You may be able to claim elements for other costs, such as housing, caring responsibilities or bringing up children.
If you have savings of between £6,000 and £16,000 the amount of Universal Credit you get will be reduced.
Universal Credit and the minimum income floor
The minimum income floor has been temporarily abolished.
The minimum income floor is a formula used to work out how much Universal Credit you should get when you’re self-employed. It is based on national minimum wage and an assumed number of worked hours, regardless of whether you actually work them or not.
Abolishing the minimum income floor should increase the amount of Universal Credit you are entitled to claim if you’re not able to work and allow you to keep your self-employed status.
Applying for Universal Credit
If you’re making a new claim for Universal Credit, you will no longer have to call the DWP. You will be called if any of your information needs to be checked and message you through your online journal.
If you’ve used your Government Gateway account in the last year, for example to file a Self Assessment tax return, this can be used to prove your identity.
If you’re claiming Universal Credit you will have to wait at least five weeks for the first payment, so don’t delay making a claim.
You can make a claim for an advance payment while you are waiting for your Universal Credit payment. You can talk to your work coach about how to do this once you’ve made your claim. The advance payment is a loan that will need to be paid back out of future Universal Credit payments, so make sure you only ask for what you need.
If you stop claiming Universal Credit before the advance payment is repaid, you will have to agree a repayment plan with the Department for Work and Pensions (DWP).
If you or your partner or spouse are already getting any of the benefits being replaced by Universal Credit, including Tax Credits, Housing Benefit or Income Support, these benefits will stop and your benefit income for these costs will be reassessed as part of the Universal Credit claim.
If you decide to end your self-employment
If you decide to end your self-employment and apply for benefits, what you can claim depends on the type of National Insurance contributions you were paying and the amount you have in household savings.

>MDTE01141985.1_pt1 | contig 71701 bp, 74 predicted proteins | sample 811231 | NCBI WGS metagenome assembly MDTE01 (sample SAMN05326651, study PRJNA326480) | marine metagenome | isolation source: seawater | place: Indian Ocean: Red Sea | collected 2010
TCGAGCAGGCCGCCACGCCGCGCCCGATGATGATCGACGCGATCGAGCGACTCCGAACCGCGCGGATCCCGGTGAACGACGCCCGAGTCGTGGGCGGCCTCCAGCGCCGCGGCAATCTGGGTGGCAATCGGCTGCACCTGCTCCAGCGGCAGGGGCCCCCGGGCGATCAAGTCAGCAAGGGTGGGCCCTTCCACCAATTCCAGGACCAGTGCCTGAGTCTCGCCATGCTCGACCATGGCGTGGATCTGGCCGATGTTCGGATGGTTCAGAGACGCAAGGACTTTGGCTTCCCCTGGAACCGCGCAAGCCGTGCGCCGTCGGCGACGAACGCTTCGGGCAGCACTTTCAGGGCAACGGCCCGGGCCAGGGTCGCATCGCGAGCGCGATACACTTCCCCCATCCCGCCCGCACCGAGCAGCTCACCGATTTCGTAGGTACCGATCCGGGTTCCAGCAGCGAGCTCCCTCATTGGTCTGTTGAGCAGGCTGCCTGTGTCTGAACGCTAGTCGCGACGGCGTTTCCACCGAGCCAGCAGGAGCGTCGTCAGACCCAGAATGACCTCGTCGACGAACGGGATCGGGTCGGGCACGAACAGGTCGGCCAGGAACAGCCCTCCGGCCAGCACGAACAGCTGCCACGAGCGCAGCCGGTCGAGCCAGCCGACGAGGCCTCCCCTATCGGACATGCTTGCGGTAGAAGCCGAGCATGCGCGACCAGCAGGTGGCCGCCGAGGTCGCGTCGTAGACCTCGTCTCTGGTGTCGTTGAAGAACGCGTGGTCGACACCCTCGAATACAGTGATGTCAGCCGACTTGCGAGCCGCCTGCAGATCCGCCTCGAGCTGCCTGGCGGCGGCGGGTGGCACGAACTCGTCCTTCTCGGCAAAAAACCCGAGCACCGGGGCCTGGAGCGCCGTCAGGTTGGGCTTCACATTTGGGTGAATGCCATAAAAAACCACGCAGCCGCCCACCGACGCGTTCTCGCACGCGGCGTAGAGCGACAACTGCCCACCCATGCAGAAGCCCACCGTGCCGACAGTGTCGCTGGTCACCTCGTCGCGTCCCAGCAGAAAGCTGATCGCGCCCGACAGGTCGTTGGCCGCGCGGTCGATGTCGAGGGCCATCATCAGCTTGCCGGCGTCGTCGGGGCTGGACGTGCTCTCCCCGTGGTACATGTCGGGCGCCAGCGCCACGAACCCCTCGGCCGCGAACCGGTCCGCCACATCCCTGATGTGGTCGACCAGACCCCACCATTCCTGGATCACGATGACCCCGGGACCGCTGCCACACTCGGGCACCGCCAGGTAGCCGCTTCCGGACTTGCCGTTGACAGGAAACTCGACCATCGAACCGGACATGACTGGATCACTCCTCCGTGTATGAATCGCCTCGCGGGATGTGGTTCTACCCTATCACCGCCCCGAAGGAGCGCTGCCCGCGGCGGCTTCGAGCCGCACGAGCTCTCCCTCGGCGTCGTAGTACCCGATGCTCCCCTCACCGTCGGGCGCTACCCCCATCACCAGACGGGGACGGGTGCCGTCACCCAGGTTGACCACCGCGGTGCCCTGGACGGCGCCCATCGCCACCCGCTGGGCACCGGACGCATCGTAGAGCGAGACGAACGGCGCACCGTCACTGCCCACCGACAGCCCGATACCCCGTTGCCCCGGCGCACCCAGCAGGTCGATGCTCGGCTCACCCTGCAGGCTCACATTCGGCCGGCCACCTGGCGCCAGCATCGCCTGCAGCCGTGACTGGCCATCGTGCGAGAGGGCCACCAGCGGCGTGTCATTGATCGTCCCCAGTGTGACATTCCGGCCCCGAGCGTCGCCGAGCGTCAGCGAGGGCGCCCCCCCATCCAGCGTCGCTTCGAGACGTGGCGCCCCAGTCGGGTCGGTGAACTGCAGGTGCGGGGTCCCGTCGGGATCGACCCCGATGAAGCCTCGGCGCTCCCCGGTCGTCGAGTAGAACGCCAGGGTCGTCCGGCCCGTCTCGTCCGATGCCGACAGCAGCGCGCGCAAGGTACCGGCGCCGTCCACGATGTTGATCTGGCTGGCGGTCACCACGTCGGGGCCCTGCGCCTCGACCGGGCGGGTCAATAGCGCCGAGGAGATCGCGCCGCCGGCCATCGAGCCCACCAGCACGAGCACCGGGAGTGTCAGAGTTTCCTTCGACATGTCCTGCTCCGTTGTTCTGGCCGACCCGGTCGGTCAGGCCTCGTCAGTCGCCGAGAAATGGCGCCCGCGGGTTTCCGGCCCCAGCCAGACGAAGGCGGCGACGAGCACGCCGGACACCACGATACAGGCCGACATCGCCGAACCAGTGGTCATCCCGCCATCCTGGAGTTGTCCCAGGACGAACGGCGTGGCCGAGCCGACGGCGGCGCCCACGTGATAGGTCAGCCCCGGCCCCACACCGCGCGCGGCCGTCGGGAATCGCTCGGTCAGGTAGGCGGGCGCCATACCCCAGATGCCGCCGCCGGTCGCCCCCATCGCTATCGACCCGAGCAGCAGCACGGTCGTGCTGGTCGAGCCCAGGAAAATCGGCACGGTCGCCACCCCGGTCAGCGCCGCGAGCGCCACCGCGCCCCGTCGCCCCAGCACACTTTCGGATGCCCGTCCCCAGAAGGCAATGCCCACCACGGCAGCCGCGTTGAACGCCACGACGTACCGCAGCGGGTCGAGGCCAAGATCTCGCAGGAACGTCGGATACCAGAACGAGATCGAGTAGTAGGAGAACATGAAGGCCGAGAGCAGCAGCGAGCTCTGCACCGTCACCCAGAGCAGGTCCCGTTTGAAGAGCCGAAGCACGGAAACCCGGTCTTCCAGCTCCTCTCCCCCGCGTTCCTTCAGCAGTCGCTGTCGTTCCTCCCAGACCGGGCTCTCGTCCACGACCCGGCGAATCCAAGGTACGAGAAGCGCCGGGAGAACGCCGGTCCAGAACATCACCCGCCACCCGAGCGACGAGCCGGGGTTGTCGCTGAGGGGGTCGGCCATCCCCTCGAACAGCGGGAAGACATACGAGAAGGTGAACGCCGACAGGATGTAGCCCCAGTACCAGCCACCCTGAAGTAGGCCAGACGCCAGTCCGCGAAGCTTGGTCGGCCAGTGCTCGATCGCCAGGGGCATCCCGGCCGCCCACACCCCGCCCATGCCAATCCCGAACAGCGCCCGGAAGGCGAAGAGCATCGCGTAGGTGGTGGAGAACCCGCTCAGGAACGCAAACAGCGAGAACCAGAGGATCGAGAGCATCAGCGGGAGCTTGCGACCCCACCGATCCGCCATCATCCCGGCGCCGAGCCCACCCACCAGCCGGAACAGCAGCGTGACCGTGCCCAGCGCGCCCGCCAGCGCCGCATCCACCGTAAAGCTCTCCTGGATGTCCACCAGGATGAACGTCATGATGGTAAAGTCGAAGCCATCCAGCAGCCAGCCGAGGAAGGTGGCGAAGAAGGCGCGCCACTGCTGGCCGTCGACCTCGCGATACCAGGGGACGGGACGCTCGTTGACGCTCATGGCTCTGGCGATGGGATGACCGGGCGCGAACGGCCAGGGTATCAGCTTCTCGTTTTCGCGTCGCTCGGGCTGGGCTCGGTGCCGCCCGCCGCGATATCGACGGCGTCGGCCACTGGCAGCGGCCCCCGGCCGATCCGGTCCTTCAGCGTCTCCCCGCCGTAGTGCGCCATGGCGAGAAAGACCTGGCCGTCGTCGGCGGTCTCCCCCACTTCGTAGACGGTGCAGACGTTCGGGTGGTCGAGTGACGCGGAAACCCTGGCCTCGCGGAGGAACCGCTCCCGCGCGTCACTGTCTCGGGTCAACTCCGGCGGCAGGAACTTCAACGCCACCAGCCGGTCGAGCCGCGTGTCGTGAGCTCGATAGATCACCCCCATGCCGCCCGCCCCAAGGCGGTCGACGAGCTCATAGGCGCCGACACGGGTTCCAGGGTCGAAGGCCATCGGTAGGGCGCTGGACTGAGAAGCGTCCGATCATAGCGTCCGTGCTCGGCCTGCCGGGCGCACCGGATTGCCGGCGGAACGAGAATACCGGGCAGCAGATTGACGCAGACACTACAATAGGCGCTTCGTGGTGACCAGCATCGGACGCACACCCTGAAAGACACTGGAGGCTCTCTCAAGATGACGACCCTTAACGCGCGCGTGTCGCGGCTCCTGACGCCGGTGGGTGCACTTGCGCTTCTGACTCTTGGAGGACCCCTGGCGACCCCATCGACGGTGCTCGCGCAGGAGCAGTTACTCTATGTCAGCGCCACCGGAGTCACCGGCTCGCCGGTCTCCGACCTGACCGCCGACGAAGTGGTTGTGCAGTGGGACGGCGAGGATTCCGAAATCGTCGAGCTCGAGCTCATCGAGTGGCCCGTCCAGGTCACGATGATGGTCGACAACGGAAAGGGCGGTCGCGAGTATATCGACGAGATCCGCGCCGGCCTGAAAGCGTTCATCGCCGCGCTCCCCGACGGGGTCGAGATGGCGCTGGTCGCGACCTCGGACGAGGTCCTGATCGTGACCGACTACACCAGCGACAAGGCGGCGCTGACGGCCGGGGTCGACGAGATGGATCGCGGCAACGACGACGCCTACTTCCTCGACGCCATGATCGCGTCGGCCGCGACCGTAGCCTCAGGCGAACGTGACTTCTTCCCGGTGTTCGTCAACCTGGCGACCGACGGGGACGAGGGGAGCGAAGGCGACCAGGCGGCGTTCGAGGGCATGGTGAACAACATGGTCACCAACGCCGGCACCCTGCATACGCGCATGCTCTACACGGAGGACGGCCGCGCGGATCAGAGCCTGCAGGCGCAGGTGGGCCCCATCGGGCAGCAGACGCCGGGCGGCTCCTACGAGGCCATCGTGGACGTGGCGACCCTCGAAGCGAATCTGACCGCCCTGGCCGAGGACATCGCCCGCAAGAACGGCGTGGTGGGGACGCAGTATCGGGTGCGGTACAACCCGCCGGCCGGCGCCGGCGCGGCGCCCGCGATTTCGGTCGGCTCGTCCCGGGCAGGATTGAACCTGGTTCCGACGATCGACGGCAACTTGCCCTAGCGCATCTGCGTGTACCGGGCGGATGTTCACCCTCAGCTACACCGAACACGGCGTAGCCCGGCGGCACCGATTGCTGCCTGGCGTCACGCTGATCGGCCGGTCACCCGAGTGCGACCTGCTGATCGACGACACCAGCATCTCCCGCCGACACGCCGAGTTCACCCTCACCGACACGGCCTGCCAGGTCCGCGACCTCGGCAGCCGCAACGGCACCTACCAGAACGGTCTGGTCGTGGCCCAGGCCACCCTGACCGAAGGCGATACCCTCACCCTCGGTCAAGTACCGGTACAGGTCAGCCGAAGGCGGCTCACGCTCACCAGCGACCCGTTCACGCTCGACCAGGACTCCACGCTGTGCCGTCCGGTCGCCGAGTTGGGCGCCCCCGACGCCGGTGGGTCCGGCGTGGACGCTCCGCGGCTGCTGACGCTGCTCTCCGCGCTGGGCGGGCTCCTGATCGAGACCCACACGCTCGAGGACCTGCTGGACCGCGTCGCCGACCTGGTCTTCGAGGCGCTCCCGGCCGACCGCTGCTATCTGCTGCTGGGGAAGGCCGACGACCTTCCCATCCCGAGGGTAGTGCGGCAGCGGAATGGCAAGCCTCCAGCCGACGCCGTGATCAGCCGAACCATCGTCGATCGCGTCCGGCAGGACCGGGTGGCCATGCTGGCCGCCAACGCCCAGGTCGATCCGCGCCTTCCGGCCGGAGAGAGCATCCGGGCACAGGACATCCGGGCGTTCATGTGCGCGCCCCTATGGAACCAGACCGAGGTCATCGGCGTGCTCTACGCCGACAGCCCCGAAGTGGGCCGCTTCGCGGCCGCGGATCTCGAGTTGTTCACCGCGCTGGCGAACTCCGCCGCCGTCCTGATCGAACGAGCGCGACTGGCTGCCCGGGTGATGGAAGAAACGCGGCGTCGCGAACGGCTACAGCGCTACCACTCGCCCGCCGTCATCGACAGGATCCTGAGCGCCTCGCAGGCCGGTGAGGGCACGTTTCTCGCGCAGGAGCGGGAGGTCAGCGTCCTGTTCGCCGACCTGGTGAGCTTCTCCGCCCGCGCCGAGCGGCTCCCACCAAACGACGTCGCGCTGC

If you were only paying Class 2 National Insurance contributions
You might be able to survive now the government has announced the self-employment income support scheme but, if you decide to end your self-employment and look for paid work you usually won’t be able to claim new-style Jobseeker’s Allowance (JSA) if you were only paying Class 2 National Insurance contributions.
Universal Credit is based on household income and savings and you won’t be able to claim if you have savings over £16,000 as it is a means tested benefit. You will have to wait until your (and your partner’s or spouse’s) savings drop below £16,000 before you can make a claim.
If you have savings between £6,000 and £16,000 you will get a reduced amount of Universal Credit.
If you have paid Class 1 National Insurance contributions
If you were working as an employee during the past two to three years and paid enough Class 1 National Insurance or received National Insurance credits, you may be able to apply for new style Jobseeker’s Allowance. You will also be able to make a claim for Universal Credit to help with the costs of housing, caring responsibilities or bringing up children if you have household savings of less than £16,000.
If you are not entitled to claim new-style Jobseekers Allowance (JSA) and have savings of less than £16,000 you will be able to make a claim for Universal Credit straightaway.
If you work in the gig economy
Unless it has been agreed as part of your contract, you will not be entitled to Statutory Sick Pay, sick leave or paid holiday leave.
Some employers have said they will offer sick pay if you have to self isolate because of coronavirus. Others have said they might offer some kind of compensation if you have been diagnosed with coronavirus.
If you’re working in the gig economy, check with the company to find out what your rights are.
You will be able to claim sickness benefits available for self-employed people if you’re eligible.
Coronavirus help if you run your own business
The government has said they will fund the costs of Statutory Sick Pay (SSP) for employers with workforces of 250 people or fewer for up to 14 days.
You can also apply to HMRC for a grant to cover up to 80 percent of your employees’ salaries, up to £2,500 a month.
The government has announced grants and business rates support for small and medium sized business.
Banks will also be offering loans to small and medium sized businesses under the governments Coronavirus Business Interruption Loan scheme.
Small businesses can access loans of between £2,000 and £50,000 through the Bounce Back Loan Scheme. These are interest free for 12 months and no repayments will be due during this time.
If you’re registered for VAT, the government has announced VAT payments due between 20 March 2020 and the end of June 2020 have been deferred.
Find out more about the help available to businesses on the Gov.uk website
There is some additional support available if you’re in Wales, Scotland and Northern Ireland.
The government has announced the next Self Assessment tax return payment – due on 31 July – has been suspended until January 2021 and you won’t be charged any penalties or interest for late payment during this period.
HMRC has expanded its Time to Pay Scheme if you are struggling financially because of anything to do with coronavirus and you owe outstanding tax.
If you already have missed a payment or are worried you will miss your next payment, call the HMRC Time to Pay helpline on 0800 015 9559.
If you’re business is struggling from the impact of coronavirus, then you can call Business Debtline on 0800 197 6026.